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(Soups) - (The International Jewish Cook Book)

Add to three quarts of liquor, in which fowls have been boiled, the
following vegetables: three onions, two carrots, and one head of celery
cut in small dice. Keep the kettle over a high heat until soup reaches
the boiling point; then place where it will simmer for twenty-five
minutes. Add one tablespoon of curry powder, one tablespoon of flour
mixed together; add to the hot soup and cook five minutes. Pass through
a sieve. Serve with small pieces of chicken or veal cut in it.

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2 quarts Stock

1 Apple

1 Onion

1 Carrot--1d.

1/2 oz. Curry Powder

1 oz. Flour--1d.

1 oz. Butter--1d.

Total Cost--3d.

Time--One Hour

The liquor in which poultry or a rabbit has been boiled is the
best for this soup. Slice up the apple, onion, and carrot, and fry them
in the butter; sprinkle over the curry powder and flour and brown that
too; pour over the boiling stock and stir until it boils up, simmer
gently for one hour, then rub through a sieve and return to the
saucepan. Bring to the boil, flavour with salt and lemon juice. Pour
into a warm tureen and serve. Send well-boiled rice to the table with
this soup.

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Mulligatawny Soup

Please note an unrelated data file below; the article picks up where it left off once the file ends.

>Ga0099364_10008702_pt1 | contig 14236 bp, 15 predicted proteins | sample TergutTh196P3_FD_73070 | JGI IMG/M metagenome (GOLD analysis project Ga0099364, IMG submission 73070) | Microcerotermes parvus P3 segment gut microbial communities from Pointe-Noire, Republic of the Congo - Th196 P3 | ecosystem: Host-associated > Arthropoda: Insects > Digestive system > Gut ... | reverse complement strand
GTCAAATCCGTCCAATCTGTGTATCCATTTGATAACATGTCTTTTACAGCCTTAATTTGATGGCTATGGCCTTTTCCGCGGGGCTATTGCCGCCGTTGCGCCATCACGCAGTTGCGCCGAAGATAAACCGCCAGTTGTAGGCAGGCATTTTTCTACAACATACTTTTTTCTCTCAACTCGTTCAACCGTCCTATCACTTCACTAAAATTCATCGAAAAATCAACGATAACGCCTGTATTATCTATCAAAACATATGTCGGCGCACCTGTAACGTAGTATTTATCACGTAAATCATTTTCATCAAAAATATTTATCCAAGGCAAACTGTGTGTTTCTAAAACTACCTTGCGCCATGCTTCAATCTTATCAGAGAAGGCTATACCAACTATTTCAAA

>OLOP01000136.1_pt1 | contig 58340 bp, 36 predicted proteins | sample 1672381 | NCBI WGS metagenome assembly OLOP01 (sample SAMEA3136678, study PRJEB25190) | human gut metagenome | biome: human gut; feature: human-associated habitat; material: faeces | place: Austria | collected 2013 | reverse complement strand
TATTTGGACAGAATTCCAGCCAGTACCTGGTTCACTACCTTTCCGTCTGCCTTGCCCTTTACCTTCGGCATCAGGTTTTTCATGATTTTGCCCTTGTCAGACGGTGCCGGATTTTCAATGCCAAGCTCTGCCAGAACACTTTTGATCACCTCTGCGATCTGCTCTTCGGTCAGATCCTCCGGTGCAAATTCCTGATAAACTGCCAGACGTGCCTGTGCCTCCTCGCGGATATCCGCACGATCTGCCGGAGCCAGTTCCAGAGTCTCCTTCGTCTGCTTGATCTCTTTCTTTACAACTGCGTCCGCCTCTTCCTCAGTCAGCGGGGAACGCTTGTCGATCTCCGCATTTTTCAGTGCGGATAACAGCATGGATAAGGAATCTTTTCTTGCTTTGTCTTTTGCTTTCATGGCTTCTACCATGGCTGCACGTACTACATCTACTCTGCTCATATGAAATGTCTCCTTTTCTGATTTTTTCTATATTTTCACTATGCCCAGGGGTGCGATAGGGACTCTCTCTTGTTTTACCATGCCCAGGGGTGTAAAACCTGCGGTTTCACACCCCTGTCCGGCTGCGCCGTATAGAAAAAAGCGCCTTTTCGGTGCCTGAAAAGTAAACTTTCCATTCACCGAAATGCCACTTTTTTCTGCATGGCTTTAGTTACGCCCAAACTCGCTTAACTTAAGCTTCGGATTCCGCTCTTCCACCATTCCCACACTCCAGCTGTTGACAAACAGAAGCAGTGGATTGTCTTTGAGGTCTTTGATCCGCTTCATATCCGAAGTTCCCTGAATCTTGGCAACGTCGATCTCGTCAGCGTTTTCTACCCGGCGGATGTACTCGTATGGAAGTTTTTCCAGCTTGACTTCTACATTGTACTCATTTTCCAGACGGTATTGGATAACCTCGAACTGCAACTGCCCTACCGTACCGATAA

Divide a large chicken into neat pieces; take a

knuckle of veal, and chop it up; put all into a large saucepan, and add

one gallon of water; salt; boil for three hours or until reduced

one-third. Put an ounce of butter in a hot frying pan, cut up two red

onions, and fry them in the butter. Into a half pint of the stock put

two heaping tablespoonfuls of curry powder; add this to the onion, then

add the whole to the soup, now taste for seasoning. Some like a little

wine, but these are the exception and not the rule. Before serving add

half a slice of lemon to each portion. Many prefer a quantity of rice to

be added to the soup before it is finished; the rice should be first

well washed and parboiled.

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Mulligatawny Soup

1 1/2 pints soaked haricot beans.

3 quarts water.

2 large carrots.

2 large turnips.

1 large onion.

1 leek.

2 ounces butter.

2 teaspoons salt.

2 dozen peppercorns.

1/2 ounce curry powder.

1/2 ounce flour.

Place the beans, water, onion and leek in a large saucepan and place on

the fire. Slice the carrots and turnips and fry in one ounce of butter

until slightly brown. Add them to the beans and boil altogether for one

hour, then add salt and peppercorns. Boil for another hour, strain,

return to the saucepan and thicken with the flour, curry powder, and one

ounce of butter made into a paste. Stir until it has boiled for three

minutes. Strain again if necessary before serving. Serve boiled rice in

another dish.

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Curry Or Mulligatawny Soup

Boil a large chicken or fowl in a pint of water till half done; add a

table-spoonful of curry powder, with the juice of one lemon and a half;

boil it again gently till the meat is done.

For a large party you must double the quantity of all the articles, and

always proportion the water to the quantity of gravy you think the meat

will yield.

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Mulligatawny Soup No 1

Cut in pieces three fowls; reserve the best pieces of one of them for

the terrine; cut the remainder very small: add to them a pound of lean

ham, some garlic, bay-leaves, spices, whole mace, peppercorns, onions,